I know this is a very cynical way of looking at Independence, but only if we investigate all possibilities and question facts, will we have a true picture of our nation, which is the premise for building a strong nation. I would welcome inputs from other forumers if they have facts which either bolster or weaken the above line of reasoning.

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Re: Indo-UK News and Discussion - April 2013

Postby Philip » 25 Jul 2015 16:15

Attaboy Modi! Super-M is de man to call a spade a spade!
Greece has called for Germany to pay WW2 war reps. It has paid for Israel's Dolphin class N-capable subs. Why can't Gt.Britain compensate India as well?
India's prime minister endorses call for Britain to pay reparations for colonial rule
Narendra Modi supports impassioned Shashi Tharoor’s call for colonial ruler Britain to make reparations to India ... -rule.html
By Barney Henderson
24 Jul 2015

India’s prime minister has praised an opposition MP who made an impassioned appeal for Britain to pay reparations for 200 years of colonial rule.

Narendra Modi said Shashi Tharoor’s speech at the Oxford Union, which was posted online last week, “reflected the feelings of patriotic Indians” and that he said “the right things at the right place”.

Mr Tharoor, a Congress MP, writer and former UN under-secretary general, said that “Britain’s rise for 200 years was financed by its depredations in India”

“We paid for our own oppression,” he said “It’s a bit rich to impress, maim, kill, torture and repress and then celebrate democracy at the end of it.”

Shashi Tharoor’s makes his speech at the Oxford Union

“India's share of the world economy when Britain arrived on its shores was 23 per cent. By the time the British left it was down to below four per cent," Tharoor said in the May 28 debate.

"Why? Simply because India had been governed for the benefit of Britain.”

Mr Tharoor added that Indians had "literally paid for our own oppression," as by the end of the 19th century they were the world's biggest purchasers of British goods as well as providing employment for highly paid civil servants.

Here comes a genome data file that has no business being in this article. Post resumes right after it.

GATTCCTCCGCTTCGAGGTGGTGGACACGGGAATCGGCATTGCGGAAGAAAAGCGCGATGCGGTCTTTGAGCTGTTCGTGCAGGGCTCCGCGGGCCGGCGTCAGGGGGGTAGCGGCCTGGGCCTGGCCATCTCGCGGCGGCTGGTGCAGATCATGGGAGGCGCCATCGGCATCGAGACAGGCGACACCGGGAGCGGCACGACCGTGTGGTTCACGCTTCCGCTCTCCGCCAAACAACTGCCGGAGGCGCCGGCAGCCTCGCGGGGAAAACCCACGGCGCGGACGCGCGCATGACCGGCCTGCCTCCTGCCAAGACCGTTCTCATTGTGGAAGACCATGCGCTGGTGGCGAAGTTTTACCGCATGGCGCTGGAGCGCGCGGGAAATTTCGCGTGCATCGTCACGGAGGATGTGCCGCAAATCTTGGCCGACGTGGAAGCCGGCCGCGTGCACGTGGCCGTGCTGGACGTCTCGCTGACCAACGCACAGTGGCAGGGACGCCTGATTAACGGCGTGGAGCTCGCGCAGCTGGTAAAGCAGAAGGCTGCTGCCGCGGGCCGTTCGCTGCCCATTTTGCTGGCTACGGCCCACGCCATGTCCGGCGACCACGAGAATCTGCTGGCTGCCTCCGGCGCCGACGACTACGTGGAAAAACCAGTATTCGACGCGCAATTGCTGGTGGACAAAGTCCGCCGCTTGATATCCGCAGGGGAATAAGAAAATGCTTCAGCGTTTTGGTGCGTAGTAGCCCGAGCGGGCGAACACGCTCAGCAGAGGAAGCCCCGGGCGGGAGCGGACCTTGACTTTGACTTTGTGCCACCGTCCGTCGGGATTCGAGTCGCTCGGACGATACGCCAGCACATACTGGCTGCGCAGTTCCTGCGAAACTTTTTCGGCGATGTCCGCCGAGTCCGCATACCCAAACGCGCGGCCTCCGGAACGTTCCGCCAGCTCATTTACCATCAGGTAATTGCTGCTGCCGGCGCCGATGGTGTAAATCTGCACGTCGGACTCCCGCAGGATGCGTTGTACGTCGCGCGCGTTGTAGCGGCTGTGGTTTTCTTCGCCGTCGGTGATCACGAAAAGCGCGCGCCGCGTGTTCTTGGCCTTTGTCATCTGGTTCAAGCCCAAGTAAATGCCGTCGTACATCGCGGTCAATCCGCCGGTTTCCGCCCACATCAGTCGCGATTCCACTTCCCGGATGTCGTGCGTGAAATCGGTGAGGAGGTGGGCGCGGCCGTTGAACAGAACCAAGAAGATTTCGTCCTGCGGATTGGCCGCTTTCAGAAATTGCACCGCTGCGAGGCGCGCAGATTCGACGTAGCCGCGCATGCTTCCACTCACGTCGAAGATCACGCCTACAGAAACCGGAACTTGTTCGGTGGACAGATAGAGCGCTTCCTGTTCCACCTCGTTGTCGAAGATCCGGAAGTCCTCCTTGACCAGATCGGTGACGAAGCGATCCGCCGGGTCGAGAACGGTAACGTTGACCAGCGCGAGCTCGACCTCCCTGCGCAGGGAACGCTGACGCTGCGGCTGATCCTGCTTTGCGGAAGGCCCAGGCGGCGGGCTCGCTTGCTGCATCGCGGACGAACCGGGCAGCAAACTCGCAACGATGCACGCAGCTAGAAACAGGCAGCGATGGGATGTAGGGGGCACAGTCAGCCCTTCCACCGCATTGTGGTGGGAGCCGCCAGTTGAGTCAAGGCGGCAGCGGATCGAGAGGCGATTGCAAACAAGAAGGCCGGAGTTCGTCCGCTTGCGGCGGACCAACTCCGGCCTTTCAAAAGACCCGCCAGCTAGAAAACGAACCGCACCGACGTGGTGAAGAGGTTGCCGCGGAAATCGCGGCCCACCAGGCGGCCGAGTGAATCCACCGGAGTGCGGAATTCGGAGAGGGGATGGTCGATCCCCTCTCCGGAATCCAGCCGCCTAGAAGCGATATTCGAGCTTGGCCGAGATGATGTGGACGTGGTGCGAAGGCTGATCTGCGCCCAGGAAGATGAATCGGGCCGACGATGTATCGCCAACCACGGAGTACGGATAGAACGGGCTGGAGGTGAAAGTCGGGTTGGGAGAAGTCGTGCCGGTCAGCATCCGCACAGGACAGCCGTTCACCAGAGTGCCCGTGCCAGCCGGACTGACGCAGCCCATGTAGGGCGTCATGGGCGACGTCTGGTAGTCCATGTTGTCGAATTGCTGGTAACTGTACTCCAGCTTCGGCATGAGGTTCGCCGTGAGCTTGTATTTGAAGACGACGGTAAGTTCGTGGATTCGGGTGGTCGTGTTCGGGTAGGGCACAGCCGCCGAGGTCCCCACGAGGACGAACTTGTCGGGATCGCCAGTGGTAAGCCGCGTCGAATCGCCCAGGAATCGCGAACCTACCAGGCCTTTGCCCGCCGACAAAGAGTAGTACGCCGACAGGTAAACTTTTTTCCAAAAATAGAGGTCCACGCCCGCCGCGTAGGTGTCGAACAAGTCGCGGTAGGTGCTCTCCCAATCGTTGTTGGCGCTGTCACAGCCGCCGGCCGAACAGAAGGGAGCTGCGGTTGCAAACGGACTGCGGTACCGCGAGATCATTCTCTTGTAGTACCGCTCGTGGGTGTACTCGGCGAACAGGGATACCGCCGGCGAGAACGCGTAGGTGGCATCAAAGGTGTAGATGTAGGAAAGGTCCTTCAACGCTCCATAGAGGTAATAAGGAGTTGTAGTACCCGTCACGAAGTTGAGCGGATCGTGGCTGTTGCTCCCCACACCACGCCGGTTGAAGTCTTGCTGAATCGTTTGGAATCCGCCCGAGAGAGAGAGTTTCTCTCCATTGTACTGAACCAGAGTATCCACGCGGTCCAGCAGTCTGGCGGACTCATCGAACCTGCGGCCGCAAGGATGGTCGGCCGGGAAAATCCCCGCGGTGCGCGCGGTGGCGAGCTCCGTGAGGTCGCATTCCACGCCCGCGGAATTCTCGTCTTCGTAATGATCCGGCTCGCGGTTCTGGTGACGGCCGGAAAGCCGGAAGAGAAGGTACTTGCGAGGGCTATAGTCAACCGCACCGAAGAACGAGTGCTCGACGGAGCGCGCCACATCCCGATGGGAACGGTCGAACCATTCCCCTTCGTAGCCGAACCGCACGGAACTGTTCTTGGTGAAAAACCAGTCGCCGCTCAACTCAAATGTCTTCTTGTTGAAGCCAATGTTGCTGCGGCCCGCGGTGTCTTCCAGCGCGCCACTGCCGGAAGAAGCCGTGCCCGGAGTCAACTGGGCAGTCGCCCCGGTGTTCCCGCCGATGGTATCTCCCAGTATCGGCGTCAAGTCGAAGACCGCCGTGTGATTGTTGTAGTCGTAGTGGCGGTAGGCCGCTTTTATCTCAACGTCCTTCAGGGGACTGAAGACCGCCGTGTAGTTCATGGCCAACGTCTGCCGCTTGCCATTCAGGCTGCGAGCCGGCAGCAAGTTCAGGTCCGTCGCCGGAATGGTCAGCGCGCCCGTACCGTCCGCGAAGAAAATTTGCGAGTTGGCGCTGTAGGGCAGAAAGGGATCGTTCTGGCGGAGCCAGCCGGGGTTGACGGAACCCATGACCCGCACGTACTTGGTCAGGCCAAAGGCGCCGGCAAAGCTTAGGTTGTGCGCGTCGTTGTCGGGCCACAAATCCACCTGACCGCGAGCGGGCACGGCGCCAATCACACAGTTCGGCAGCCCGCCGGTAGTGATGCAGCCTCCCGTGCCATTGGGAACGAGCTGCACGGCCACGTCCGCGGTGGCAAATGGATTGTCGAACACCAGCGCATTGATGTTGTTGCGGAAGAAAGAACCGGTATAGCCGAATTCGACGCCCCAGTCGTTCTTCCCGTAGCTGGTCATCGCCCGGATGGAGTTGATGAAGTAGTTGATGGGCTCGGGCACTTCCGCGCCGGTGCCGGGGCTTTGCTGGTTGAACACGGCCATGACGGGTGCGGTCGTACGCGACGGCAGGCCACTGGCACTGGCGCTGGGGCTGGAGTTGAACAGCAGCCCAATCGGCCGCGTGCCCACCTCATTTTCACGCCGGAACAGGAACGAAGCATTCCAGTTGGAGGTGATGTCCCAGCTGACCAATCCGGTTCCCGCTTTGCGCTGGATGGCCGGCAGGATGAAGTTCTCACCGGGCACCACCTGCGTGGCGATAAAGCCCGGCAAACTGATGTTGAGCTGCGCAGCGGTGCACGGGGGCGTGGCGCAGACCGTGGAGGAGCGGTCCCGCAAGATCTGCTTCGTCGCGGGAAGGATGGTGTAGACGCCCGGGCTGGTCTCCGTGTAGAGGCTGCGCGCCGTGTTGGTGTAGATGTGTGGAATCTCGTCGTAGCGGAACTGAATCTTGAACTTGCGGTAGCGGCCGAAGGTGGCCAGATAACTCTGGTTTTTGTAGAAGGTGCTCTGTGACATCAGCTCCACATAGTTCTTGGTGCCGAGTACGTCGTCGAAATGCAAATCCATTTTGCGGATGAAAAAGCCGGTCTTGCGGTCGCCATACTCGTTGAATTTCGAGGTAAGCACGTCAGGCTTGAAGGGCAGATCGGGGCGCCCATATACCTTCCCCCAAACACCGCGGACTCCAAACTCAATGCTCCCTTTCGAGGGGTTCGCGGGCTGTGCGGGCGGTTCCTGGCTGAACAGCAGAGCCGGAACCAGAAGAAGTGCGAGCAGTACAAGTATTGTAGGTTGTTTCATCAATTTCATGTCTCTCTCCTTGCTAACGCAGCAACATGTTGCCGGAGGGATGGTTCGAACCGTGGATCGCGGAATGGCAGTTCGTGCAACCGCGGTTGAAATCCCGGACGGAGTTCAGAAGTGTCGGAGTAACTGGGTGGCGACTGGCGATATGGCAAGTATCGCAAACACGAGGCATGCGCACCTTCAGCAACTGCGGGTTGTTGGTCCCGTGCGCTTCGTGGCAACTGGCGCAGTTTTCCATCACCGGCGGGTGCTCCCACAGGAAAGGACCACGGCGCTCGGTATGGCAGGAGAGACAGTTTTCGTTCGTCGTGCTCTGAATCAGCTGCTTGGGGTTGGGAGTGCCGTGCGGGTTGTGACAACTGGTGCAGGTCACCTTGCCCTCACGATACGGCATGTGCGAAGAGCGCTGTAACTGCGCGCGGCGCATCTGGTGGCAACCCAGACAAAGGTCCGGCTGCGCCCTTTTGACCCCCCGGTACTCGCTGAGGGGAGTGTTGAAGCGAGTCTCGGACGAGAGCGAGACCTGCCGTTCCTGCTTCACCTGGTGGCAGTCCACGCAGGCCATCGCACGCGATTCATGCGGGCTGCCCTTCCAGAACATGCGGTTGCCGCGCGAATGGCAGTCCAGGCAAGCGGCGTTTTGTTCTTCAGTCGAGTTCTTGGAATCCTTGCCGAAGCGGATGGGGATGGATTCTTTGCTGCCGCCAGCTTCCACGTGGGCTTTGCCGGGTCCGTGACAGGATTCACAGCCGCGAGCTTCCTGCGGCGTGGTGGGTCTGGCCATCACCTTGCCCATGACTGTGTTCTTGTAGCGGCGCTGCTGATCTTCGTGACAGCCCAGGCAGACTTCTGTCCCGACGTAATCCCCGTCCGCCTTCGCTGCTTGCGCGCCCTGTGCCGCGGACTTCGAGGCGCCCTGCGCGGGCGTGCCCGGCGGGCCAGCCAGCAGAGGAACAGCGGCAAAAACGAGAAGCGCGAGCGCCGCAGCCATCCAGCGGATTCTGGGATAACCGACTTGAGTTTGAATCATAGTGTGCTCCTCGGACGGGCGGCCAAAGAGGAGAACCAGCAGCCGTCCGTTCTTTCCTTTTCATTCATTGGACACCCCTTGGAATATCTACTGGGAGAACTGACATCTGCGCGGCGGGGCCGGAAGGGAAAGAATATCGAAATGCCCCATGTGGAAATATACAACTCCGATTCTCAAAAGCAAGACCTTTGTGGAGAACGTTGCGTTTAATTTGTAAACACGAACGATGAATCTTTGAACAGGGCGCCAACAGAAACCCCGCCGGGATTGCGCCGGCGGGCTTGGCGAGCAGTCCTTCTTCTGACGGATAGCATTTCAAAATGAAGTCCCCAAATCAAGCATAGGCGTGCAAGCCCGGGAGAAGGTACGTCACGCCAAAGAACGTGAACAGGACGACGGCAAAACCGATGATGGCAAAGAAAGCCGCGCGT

“In fact, Britain’s industrial revolution was actually premised upon the de-industrialisation of India,” he said.

• David Cameron: Britain caused many of the world's problems

The 15-minute speech has been viewed more than 1.5 million times on YouTube and was widely praised by the Indian press.

Mr Modi responded to the speech earlier this week, saying: "Tharoor's speech reflected the feelings of patriotic Indians on the issue and showed what impression one can leave with effective arguments by saying the right things at the right place."

Mr Tharoor, who has often been criticised by Congress president Sonia Gandhi for praising Mr Modi and his initiatives, also called on Britain to apologise for colonial rule.

"As far as I am concerned, the ability to acknowledge a wrong that has been done, to simply say sorry, will go a far, far, far longer way than some percentage of GDP in the form of aid," he said.

"What is required, it seems to me, is accepting the principle that reparations are owed."

Mr Modi, however, did not say whether he backed Mr Tharoor's demand for an apology. The British High Commission in Delhi declined to comment.
Mr Modi is due to visit Britain later this year. The dates of the trip have yet to be finalised.

Many in India want Britain to make amends for the wrongs committed during its colonial rule. *YOU BET!

David Cameron had to face severe criticism during his last trip to India for not apologising for the 1919 Jallianwala Bagh massacre in Amritsar, where hundreds of non-violent pro-independence protesters were shot dead at the behest of Colonel Reginald Dyer.

The Prime Minister expressed regret for the massacre during a visit to Amritsar in 2013 and laid a wreath at a memorial, but Indian critics said it was not enough.

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Re: Indo-UK News and Discussion - April 2013

Postby Philip » 26 Jul 2015 14:52